All is Not Well with Oregon's ELL


Inherent in our concept of justice is the fact that one who causes an injury should pay for it, and where multiple entities are jointly responsible for the same injury, liability should be allocated consistent with their degree of culpability. As a cumulative result of a number of Oregon laws, the party with the greatest culpability may not pay anything for the injuries they cause.

In Oregon, as in most states, the statutory workers' compensation system is the exclusive remedy of an employee injured on the job against their direct employer. Only the direct employer who provides the workers compensation insurance is actually immune from civil liability, however, and the injured worker can collect workers' compensation benefits and still sue another contractor or the owner of the job site. When the injury actually resulted from the immune employer's failure to train, provide safety equipment or supervise its own employees, these types of claims cannot fairly allocate liability.

Those who are defendants in this type of lawsuit are not allowed to bring a claim against the immune employer regardless of the degree of negligence resulting in the injury. In fact, Oregon law says a jury cannot even consider the fault or negligence of the immune employer when allocating fault to the defendants.

Another unique Oregon law is Employer's Liability Law or the ELL. This statute provided a statutory cause of action to an employee against the direct employer prior to the passage of the workers' compensation laws. The problem is it was never repealed. So while the ELL does not apply to the “employer” anymore, it provides a high burden on the non-immune contractors, subcontractors and owners having responsibility for work involving a risk or danger to employees as this law requires the use of

"every device, care and precaution that is practicable to use for the protection and safety of life and limb * * * without regard to the additional cost of suitable material or safety appliance and devices." ORS 654.305.

The immune employer is not the only beneficiary of the legislature's protection. The workers' compensation insurer has a lien against any recovery the injured employee may get from a third party for the benefits the insurer paid under the workers’ compensation system, and the workers’ compensation insurer even has the right to bring the lawsuit against potentially liable third parties if the employee does not. So, even if the immune employer had the greatest degree of fault in actually causing the injury, if the injured employee recovers against the non-immune defendants, the workers’ compensation insurer may ultimately pay nothing at all.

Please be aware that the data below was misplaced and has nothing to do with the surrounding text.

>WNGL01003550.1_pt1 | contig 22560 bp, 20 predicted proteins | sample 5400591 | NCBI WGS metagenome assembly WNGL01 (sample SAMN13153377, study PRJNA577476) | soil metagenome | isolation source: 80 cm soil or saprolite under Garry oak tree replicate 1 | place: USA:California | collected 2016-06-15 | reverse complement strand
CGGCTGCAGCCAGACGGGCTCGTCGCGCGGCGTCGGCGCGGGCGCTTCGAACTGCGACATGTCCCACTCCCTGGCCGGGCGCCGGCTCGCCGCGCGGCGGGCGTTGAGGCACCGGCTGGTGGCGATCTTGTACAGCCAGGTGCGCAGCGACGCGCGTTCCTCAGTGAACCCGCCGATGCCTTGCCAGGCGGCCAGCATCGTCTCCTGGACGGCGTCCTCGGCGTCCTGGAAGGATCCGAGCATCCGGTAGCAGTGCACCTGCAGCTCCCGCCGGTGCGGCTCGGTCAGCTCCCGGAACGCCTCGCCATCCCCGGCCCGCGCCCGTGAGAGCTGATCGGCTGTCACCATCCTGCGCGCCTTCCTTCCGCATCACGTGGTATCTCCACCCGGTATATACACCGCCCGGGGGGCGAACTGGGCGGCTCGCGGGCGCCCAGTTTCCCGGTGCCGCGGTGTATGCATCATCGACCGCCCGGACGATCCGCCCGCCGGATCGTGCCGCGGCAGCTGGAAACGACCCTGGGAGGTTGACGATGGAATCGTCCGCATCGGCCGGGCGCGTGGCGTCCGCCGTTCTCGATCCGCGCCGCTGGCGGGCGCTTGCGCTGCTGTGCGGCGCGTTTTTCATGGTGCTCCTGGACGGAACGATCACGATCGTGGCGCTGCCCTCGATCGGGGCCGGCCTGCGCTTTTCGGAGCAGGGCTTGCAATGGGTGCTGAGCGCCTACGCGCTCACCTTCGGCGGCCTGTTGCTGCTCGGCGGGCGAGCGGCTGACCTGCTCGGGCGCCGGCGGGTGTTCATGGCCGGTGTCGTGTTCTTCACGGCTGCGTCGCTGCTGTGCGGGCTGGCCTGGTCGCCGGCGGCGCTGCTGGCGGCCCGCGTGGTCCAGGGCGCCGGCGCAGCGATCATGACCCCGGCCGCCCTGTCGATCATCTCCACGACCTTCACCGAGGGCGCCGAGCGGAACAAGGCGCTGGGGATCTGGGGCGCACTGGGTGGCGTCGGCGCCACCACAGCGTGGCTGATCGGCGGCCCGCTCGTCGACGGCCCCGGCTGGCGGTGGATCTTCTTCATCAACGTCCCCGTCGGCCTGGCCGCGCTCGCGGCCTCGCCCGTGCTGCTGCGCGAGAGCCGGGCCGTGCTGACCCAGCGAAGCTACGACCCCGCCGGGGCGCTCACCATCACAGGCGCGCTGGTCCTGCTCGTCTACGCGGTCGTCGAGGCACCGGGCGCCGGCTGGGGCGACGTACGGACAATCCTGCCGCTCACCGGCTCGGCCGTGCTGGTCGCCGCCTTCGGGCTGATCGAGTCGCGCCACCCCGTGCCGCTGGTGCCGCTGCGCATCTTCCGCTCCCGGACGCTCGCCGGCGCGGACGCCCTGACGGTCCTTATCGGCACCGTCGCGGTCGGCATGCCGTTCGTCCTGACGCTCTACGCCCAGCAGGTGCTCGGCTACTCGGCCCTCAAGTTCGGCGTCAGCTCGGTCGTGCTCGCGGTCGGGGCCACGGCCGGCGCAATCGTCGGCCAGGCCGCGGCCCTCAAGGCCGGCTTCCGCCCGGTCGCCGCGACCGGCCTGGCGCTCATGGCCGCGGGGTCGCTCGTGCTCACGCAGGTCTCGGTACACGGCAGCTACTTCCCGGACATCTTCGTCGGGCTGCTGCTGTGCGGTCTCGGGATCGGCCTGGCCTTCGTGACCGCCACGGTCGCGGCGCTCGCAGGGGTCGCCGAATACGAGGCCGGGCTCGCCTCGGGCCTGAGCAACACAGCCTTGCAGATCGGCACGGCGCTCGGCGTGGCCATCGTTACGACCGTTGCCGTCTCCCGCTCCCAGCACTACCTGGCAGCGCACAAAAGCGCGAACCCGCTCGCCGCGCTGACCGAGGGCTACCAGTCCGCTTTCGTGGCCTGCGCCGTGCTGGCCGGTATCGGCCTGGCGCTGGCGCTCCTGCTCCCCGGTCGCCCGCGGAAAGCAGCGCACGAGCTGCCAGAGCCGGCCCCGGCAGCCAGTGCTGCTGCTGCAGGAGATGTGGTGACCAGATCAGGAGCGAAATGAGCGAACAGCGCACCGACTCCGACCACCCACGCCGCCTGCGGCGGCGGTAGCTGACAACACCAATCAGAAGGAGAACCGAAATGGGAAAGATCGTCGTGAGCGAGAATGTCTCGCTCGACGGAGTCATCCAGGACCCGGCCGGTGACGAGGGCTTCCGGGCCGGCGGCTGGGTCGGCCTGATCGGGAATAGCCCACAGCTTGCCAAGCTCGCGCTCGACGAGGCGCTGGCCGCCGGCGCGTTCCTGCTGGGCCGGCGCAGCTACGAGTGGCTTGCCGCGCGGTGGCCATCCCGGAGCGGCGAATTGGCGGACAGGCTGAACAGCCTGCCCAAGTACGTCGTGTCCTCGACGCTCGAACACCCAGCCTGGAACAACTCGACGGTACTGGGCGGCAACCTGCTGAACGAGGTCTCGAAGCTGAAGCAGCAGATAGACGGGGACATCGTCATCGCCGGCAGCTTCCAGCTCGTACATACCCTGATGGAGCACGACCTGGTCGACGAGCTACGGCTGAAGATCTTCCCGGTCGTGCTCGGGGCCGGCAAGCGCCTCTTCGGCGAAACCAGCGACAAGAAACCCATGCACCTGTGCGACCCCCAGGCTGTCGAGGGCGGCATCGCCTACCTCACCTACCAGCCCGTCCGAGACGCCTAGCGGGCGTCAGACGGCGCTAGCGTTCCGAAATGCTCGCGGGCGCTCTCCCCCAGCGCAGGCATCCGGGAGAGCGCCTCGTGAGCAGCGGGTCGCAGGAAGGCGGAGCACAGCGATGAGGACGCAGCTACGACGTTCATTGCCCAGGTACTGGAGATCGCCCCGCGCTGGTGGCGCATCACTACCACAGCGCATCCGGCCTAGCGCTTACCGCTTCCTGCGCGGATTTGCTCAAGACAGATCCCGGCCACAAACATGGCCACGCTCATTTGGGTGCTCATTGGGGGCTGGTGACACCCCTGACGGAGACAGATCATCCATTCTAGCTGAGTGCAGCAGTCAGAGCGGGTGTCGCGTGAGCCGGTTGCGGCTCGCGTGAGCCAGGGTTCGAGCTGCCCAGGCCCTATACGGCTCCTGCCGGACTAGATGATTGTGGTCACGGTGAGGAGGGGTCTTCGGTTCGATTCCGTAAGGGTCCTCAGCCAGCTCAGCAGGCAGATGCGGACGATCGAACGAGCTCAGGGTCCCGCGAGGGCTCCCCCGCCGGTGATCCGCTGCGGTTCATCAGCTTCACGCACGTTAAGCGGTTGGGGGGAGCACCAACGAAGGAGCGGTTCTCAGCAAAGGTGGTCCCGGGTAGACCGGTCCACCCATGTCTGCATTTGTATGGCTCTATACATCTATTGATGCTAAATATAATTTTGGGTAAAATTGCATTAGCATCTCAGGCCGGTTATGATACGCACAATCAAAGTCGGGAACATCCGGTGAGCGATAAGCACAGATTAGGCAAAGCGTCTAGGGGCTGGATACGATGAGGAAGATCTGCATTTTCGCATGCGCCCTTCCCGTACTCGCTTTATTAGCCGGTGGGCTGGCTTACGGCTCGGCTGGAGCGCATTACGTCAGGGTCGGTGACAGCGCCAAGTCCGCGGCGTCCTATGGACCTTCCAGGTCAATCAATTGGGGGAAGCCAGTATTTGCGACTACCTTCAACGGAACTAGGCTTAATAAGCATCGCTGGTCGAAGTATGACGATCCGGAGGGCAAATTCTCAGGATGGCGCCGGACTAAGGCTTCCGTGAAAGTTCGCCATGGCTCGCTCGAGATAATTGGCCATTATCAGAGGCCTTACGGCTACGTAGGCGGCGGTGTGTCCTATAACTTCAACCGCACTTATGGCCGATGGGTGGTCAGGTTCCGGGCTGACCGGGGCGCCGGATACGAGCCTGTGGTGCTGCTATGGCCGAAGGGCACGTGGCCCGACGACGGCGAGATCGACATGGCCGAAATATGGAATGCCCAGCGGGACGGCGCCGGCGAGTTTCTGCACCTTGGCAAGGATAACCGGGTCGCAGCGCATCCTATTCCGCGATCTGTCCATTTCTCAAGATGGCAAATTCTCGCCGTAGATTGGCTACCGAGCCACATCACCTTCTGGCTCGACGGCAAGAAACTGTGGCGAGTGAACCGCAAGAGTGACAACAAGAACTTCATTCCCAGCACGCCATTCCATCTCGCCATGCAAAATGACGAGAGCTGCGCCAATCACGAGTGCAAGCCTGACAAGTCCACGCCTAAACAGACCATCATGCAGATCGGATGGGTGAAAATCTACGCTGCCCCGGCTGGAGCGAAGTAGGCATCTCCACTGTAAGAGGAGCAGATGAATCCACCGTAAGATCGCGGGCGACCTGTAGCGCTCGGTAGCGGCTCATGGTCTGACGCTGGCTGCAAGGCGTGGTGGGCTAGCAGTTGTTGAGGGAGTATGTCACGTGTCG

In the context of construction, parties are not free to allocate risk as they are in other industries as the law voids risk allocations in “construction agreements” broadly defined to include contracts for the “planning, design, construction, repair, improvement or maintenance of any building, highway. . . or project . . . attached to real estate.” ORS 30.140(3). For instance, ORS 30.140 voids indemnity agreements to the extent that they require one party to indemnify another party for the other party’s fault. Construction contracts frequently require that a contractor name the project owner as an “additional insured” on general liability insurance policies. One benefit of being an additional insured in most states is that when sued by a contractor’s employee for an on-the-job injury, the owner can tender the lawsuit to the contractor’s insurer. Not in Oregon. Also void are any contractual terms requiring that one party have its insurer waive the right of subrogation. Subrogation is the right of the insurance company that has paid a claim (such as a workers’ compensation insurer) to bring a lawsuit against other parties who may be liable for the same injury. In Oregon, contractors are a uniquely protected class. A provision that waives their rights of subrogation, indemnity or contribution is void to the extent the injury or damage is caused by another person. ORS 30.145(1). Other states allow construction projects to include workers’ compensation insurance in wrap-pp policies purchased by the owner or general contractor for the benefit of all employers, whereas Oregon only allows this when the project value is over $90 million.

It is time that the Oregon legislature took another look at the equities of the cumulative effect of these piecemeal laws. Maybe workers’ compensation should be the exclusive remedy of an injured worker against everyone working on the job site as it is in other states. Perhaps it is time to bid adieu to the ELL or modify the laws to allow a jury to consider the fault of the immune employer when awarding damages against others. 

"All is Not Well with Oregon's ELL" was originally published on December 17, 2014, by the Daily Journal of Commerce.

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